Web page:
-Rachel Harrington (firstname.lastname@example.org)
When students think of studying engineering in college, problem sets, heavy textbooks and challenging midterms all come to mind.
During the fall semester, Boston University’s Assistant Professor Ayse Coskun (ECE) and Associate Professor Ari Trachtenberg (ECE, SE) took a different approach to teaching by giving students a chance to design mobile games for their final projects.
At the end of their Introduction to Software Engineering course (EC327), Coskun and Trachtenberg asked students to design a marketable Android app.
“Students had to learn how to interface different software components, work in teams – which is often the case in the real world – and think about important aspects of their apps like the target audience, robustness and user interface,” said Coskun.
Many students took a fun approach and came up with apps for chess, tic-tac-toe, or Catch the Fruit, a game that involves squishing as many fruits as possible in a given time limit.
“One of the goals of this project was to make students think about how their application will actually be used, as use-considerations often have a significant influence on real engineering design decisions,” said Trachtenberg.
As part of the assignment, John Moore (ECE ’15) and his teammates designed an app based off of one of the earliest arcade games, Pong.
MorSMS allows text messages to be converted into Morse coded vibrations.
Students had about a month to complete the projects before in-class demonstrations. They worked in teams of four or five people.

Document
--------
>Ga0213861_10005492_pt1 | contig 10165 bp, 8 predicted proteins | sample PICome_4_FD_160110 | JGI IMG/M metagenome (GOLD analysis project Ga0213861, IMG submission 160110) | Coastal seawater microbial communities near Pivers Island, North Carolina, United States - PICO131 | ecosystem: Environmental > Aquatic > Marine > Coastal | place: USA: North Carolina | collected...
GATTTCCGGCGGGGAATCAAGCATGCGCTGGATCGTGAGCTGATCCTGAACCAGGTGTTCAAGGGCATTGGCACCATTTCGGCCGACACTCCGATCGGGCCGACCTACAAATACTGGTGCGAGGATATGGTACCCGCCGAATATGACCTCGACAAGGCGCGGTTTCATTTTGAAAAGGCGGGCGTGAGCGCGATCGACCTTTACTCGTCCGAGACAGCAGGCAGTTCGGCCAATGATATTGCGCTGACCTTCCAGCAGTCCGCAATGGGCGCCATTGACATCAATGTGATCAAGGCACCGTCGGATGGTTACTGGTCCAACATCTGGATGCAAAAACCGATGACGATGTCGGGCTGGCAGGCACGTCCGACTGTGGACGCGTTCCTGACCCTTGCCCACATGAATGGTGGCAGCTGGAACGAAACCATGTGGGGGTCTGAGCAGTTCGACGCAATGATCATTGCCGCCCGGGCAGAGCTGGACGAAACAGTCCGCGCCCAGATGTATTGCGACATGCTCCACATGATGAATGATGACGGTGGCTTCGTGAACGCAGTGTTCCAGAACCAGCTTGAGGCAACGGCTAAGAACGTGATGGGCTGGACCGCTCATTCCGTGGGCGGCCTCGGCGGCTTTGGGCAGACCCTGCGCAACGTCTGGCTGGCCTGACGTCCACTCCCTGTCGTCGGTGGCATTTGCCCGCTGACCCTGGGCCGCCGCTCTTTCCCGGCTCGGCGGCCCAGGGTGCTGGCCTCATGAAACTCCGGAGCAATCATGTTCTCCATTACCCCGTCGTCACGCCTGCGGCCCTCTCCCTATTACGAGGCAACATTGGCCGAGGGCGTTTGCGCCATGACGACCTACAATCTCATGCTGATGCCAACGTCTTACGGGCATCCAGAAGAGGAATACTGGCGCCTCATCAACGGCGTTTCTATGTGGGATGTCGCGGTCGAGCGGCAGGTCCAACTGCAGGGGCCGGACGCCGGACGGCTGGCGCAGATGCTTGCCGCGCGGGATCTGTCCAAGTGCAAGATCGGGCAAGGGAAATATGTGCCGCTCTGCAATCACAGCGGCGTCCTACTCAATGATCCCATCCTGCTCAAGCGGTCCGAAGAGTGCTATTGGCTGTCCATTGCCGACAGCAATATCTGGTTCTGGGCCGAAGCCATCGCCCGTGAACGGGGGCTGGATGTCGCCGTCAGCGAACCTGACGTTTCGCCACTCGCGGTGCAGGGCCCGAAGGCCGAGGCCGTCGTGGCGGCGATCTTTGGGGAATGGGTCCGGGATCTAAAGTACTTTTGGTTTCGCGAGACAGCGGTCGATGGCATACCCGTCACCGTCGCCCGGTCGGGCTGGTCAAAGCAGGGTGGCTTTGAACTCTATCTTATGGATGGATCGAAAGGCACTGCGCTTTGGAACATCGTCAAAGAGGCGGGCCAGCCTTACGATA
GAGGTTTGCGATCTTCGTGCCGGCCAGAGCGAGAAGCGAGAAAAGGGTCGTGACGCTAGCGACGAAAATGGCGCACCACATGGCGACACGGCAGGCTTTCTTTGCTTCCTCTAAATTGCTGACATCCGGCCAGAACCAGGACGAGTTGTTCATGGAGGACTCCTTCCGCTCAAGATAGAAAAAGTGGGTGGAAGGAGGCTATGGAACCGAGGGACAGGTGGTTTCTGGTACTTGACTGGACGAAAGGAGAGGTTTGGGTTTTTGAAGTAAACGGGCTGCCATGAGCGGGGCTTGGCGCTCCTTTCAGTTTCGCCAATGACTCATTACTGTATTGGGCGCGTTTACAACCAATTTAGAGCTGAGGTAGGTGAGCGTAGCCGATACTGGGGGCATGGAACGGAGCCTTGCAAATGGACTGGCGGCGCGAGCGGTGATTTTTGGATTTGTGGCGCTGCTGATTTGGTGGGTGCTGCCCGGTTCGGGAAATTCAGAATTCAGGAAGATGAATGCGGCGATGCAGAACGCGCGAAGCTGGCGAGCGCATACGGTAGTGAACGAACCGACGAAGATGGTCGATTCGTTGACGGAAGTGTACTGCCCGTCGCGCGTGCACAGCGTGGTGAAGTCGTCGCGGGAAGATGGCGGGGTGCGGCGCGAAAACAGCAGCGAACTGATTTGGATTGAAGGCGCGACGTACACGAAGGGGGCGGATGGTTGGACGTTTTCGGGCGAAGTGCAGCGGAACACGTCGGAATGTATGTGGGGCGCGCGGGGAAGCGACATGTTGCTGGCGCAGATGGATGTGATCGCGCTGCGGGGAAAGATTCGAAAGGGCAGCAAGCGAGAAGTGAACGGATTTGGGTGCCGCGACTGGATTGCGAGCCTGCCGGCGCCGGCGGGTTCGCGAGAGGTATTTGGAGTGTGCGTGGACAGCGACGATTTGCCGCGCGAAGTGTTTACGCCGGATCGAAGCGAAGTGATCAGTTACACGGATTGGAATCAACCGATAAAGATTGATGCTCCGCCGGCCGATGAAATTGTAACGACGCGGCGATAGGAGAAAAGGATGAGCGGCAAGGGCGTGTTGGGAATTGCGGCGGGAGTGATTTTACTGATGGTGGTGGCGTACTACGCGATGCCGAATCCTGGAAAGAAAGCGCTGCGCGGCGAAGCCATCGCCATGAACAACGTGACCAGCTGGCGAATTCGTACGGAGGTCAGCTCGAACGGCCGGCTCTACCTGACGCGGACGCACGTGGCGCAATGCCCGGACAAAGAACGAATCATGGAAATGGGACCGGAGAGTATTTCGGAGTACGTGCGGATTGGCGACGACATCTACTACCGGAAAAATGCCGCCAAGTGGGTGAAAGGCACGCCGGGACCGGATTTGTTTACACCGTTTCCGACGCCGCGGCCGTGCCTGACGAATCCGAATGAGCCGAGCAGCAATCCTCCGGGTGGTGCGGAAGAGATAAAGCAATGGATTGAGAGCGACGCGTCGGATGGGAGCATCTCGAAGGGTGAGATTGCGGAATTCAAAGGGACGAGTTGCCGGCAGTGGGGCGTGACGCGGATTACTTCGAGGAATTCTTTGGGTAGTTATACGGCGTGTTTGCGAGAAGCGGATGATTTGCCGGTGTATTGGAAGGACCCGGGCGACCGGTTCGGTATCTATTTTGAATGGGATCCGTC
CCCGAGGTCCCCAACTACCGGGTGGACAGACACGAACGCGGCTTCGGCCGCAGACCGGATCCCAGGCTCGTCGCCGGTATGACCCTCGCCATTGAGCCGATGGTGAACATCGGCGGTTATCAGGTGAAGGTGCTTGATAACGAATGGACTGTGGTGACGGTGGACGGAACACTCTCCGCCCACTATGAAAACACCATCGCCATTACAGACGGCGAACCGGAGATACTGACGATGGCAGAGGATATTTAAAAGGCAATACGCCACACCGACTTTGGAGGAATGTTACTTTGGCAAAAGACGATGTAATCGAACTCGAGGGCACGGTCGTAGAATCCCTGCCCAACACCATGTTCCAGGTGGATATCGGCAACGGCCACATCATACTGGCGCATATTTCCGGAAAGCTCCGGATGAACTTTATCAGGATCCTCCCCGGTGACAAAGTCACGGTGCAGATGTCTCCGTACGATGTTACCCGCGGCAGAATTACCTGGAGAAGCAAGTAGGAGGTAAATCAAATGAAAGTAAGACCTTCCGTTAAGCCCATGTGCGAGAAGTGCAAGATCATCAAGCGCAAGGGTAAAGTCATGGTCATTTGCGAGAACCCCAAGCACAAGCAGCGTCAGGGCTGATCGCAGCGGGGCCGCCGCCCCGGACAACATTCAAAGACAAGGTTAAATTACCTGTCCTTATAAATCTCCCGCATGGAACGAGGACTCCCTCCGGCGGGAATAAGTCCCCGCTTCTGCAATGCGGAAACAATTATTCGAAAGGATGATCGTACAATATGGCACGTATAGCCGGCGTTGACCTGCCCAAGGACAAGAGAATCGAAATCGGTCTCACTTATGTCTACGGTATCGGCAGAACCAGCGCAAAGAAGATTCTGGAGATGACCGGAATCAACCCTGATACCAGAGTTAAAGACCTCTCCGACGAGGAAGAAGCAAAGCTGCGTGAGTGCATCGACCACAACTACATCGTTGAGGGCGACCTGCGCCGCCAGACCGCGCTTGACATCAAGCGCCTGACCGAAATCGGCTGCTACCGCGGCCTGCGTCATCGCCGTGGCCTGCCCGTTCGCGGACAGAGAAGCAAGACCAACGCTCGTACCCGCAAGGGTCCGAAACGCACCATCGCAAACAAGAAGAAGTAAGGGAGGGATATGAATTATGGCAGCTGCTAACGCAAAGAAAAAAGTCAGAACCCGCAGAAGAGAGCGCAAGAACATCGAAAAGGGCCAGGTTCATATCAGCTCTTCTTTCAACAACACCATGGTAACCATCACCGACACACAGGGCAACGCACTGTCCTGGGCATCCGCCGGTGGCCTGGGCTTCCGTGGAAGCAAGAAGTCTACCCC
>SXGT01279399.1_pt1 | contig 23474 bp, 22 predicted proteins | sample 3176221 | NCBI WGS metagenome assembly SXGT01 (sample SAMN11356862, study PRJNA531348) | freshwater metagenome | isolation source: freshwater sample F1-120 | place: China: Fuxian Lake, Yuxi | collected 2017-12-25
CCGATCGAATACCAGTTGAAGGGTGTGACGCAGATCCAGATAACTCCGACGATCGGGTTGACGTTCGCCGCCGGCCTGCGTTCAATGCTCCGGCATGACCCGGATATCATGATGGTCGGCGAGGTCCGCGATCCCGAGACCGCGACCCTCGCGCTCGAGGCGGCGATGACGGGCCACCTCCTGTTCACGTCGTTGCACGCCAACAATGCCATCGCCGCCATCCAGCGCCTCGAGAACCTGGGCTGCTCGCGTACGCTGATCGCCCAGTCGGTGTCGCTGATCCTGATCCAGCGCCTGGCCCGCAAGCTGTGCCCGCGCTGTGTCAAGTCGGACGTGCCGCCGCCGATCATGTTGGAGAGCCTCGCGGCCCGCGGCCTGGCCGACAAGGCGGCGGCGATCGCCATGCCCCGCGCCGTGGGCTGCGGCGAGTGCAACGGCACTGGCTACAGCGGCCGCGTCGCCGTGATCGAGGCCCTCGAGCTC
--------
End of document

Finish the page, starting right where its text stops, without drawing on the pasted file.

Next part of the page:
Moore said that one of his favorite parts of the project was seeing the interesting ways his teammates would tackle a programming problem – ideas that were often different from his own.
“With this project, you really learned how to work on a team,” he said. “Group members couldn’t improve the app unless they understood how it was working so that forced us to communicate with each other constantly.”
Like Moore, the majority of students designed games for their final projects but some groups took a different approach. Patrick Crawford (ECE ’15) and his teammates created MorSMS, an app that converts text messages into Morse coded vibrations.
“I had a blast working on it,” he said. “Finding the best ways to create the app, for user interface as well as efficiency, is definitely an important skill we took away from this.”
These final projects were possible, in part, because of funding from the Kern Family Foundation. As a Kern Faculty Fellow, Trachtenberg is responsible for helping develop an entrepreneurial mindset among engineering students. Overall, he and Coskun were very pleased with their first results.
“We were impressed by the quality and functionality of the projects as well as the amount of creativity students put into them,” said Trachtenberg.
Their students also gained some insight into what working as an engineer might be like one day. Crawford said, “This was my first time in mobile development, and though it can be time-consuming and difficult to learn something as new as this, it’s well worth it.”